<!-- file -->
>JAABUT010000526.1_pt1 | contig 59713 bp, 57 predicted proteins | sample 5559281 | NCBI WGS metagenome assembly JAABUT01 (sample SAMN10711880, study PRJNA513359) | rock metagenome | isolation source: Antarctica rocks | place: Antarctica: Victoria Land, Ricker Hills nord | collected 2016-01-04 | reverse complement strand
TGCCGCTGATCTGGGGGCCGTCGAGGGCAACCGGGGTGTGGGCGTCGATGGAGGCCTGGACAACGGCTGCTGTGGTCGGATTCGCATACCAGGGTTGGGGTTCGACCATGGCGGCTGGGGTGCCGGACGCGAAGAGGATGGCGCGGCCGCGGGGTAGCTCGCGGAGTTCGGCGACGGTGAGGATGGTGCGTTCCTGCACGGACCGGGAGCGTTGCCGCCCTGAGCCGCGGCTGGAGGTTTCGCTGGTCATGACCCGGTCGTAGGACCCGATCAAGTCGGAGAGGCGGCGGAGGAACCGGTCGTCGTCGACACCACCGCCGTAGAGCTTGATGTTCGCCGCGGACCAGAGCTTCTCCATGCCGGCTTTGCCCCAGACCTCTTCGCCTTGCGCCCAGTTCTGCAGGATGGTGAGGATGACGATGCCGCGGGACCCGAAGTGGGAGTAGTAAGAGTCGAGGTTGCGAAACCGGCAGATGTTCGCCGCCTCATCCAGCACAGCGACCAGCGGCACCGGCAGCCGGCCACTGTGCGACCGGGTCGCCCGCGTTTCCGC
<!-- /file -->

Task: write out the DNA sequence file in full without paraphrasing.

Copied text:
>JAABUT010000526.1_pt1 | contig 59713 bp, 57 predicted proteins | sample 5559281 | NCBI WGS metagenome assembly JAABUT01 (sample SAMN10711880, study PRJNA513359) | rock metagenome | isolation source: Antarctica rocks | place: Antarctica: Victoria Land, Ricker Hills nord | collected 2016-01-04 | reverse complement strand
TGCCGCTGATCTGGGGGCCGTCGAGGGCAACCGGGGTGTGGGCGTCGATGGAGGCCTGGACAACGGCTGCTGTGGTCGGATTCGCATACCAGGGTTGGGGTTCGACCATGGCGGCTGGGGTGCCGGACGCGAAGAGGATGGCGCGGCCGCGGGGTAGCTCGCGGAGTTCGGCGACGGTGAGGATGGTGCGTTCCTGCACGGACCGGGAGCGTTGCCGCCCTGAGCCGCGGCTGGAGGTTTCGCTGGTCATGACCCGGTCGTAGGACCCGATCAAGTCGGAGAGGCGGCGGAGGAACCGGTCGTCGTCGACACCACCGCCGTAGAGCTTGATGTTCGCCGCGGACCAGAGCTTCTCCATGCCGGCTTTGCCCCAGACCTCTTCGCCTTGCGCCCAGTTCTGCAGGATGGTGAGGATGACGATGCCGCGGGACCCGAAGTGGGAGTAGTAAGAGTCGAGGTTGCGAAACCGGCAGATGTTCGCCGCCTCATCCAGCACAGCGACCAGCGGCACCGGCAGCCGGCCACTGTGCGACCGGGTCGCCCGCGTTTCCGC